Up, black, striped and demasked like the chasuble
At a funeral mass, the skunk’s tail
Paraded the skunk. Night after night
I expected her like a visitor.

The refrigerator whinnied into silence.
My desk light softened beyond the verandah.
Small oranges loomed in the orange tree.
I began to be tense as a voyeur.

These, the first two stanzas of Heaney’s “The Skunk,” were the first stanzas of poetry I read as an adolescent. A copy of his Selected Poems sat atop a waist-high bookcase in my sister’s dormitory, and I opened to this poem—its strange rumblings, its erotic associations. Sensual longings notwithstanding, “The Skunk” made me think in ways I hadn’t up to that point.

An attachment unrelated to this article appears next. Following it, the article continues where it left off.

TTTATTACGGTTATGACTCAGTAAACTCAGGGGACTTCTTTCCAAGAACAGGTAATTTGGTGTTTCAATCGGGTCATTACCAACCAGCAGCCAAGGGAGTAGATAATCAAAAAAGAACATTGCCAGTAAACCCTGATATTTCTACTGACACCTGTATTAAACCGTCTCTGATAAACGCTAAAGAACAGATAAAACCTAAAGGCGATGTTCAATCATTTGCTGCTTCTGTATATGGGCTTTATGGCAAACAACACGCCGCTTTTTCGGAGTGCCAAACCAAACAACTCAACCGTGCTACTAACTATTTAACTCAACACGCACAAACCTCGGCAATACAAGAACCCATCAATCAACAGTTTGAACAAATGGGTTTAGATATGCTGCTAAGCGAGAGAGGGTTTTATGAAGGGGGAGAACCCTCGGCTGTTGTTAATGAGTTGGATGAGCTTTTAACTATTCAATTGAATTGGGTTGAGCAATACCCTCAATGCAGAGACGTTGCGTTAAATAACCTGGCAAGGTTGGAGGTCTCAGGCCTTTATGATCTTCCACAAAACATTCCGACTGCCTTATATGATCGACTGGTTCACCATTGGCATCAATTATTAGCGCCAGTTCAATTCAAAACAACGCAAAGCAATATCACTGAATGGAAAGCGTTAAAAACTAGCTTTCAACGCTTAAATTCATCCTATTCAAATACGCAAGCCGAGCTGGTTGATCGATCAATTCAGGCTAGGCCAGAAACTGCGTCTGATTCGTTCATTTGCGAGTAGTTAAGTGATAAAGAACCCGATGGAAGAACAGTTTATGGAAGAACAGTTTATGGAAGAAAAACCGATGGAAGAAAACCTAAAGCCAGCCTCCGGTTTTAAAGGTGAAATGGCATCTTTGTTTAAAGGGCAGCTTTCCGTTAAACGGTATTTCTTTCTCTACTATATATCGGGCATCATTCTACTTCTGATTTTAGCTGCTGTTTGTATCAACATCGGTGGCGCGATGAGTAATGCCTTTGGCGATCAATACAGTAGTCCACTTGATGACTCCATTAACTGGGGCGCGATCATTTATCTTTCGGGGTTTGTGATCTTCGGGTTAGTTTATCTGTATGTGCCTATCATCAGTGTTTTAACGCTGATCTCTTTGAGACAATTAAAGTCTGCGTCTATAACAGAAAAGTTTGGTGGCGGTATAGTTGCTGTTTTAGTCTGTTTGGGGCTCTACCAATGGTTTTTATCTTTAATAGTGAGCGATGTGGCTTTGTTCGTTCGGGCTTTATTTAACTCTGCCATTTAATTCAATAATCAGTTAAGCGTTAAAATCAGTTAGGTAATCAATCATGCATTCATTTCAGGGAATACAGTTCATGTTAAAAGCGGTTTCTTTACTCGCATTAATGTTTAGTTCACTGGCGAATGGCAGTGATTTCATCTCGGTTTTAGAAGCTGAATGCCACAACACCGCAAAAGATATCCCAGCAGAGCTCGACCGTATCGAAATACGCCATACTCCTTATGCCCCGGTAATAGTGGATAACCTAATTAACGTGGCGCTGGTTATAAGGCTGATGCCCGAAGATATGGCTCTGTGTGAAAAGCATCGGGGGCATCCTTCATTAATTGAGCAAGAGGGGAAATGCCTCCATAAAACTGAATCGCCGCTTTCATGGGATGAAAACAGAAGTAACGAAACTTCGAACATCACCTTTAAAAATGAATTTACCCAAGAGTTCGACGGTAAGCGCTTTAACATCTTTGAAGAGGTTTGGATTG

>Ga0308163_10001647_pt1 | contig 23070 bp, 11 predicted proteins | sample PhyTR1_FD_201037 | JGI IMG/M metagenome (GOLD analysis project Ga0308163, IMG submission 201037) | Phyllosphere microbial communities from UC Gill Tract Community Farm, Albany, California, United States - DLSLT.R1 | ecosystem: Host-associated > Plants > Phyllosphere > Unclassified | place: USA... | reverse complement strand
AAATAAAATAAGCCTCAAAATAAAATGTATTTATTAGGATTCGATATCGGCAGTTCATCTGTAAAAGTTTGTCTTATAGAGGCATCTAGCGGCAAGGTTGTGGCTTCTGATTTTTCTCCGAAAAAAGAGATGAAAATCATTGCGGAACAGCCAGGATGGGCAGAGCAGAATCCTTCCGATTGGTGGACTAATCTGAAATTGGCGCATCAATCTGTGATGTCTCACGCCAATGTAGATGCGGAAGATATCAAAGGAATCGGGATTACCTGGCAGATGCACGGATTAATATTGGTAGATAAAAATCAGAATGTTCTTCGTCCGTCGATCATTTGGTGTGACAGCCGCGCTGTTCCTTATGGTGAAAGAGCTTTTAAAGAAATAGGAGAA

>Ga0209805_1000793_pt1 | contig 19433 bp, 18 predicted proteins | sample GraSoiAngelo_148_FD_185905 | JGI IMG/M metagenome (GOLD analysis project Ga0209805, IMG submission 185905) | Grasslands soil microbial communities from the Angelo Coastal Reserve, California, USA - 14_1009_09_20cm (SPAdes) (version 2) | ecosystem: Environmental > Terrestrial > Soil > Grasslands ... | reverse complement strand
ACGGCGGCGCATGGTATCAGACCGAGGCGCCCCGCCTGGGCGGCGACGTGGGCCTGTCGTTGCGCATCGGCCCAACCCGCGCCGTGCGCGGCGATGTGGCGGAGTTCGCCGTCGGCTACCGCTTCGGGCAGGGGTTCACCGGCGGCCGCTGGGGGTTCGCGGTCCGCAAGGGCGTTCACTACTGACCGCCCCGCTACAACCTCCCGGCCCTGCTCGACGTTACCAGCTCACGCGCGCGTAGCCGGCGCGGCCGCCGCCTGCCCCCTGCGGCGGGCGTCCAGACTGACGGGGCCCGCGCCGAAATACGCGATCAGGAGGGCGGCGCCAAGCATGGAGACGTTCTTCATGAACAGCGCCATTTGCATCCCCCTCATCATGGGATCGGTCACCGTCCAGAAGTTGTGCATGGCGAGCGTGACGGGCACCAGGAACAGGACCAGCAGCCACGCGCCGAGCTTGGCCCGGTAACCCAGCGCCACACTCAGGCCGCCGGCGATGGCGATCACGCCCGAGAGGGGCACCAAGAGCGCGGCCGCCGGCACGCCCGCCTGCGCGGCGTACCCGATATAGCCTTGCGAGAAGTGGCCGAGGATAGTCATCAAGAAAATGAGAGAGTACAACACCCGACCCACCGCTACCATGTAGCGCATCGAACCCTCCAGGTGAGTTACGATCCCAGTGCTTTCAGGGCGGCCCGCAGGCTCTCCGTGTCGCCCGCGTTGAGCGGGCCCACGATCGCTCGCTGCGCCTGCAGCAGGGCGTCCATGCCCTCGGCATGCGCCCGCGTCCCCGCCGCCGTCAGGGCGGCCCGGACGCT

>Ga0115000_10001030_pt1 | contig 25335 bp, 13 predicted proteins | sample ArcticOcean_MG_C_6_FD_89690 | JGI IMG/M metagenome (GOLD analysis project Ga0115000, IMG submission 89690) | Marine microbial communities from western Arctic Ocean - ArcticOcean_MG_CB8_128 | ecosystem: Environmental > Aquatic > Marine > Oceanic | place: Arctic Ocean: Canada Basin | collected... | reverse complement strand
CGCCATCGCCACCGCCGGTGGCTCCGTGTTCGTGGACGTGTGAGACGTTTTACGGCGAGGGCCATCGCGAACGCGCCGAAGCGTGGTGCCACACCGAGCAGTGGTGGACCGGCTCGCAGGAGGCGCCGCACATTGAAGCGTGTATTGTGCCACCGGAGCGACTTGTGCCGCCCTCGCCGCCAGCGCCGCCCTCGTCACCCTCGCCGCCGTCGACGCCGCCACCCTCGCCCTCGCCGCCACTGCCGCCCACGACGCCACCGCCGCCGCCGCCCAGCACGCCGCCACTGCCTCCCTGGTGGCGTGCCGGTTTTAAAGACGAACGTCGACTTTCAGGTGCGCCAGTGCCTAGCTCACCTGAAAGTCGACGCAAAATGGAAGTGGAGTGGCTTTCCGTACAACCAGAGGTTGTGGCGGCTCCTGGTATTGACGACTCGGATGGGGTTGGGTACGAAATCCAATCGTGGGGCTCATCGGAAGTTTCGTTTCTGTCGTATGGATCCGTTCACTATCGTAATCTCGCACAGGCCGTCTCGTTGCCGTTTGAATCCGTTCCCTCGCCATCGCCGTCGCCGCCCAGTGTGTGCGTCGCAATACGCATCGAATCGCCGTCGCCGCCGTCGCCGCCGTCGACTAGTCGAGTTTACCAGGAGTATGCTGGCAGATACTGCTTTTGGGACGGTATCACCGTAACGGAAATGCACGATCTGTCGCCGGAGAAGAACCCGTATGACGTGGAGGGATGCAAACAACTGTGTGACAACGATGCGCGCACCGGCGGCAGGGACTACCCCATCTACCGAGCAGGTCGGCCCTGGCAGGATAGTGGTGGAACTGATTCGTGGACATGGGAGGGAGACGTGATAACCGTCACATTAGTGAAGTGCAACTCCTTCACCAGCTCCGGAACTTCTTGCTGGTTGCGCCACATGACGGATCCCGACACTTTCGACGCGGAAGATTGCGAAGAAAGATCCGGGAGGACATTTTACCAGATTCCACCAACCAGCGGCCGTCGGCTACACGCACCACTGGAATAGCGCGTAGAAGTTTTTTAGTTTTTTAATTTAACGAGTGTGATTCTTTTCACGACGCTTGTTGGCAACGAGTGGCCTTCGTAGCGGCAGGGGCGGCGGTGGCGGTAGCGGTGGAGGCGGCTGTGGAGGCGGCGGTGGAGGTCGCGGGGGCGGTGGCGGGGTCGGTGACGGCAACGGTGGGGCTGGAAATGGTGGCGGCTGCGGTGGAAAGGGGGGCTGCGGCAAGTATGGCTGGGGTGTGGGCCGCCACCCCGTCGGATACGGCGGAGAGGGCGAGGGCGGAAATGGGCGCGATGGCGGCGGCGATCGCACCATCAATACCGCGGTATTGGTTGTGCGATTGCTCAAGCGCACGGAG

I didn’t know what a chasuble or verandah was, but I imagined what they could be. I thought what a refrigerator would sound like if it ‘whinnied into silence.’ And while the rest of that day is lost, I do, however, know that this poem stayed. I know that it led me into the library where I borrowed The Haw Lantern and read more poems concerning things I knew little about. But I loved Heaney’s diction—I could feel its palpable presence in my mouth as I read—and I loved the lofty allusions to myth, history, and literature, all things ‘beyond’ me that were enticing to an adolescent for that very reason.

Although I haven’t read Heaney’s work in years, I have him to thank for all the joy poetry has brought me since then. Perhaps it was bound to happen—that I read something to make me feel so strange, so open—but I like to think I was lucky that it was Heaney, as I am lucky today to go back to his work, to “Oysters” and “Alphabets” and “A Dog Was Crying Tonight in Wicklow Also.” I’m going to miss him.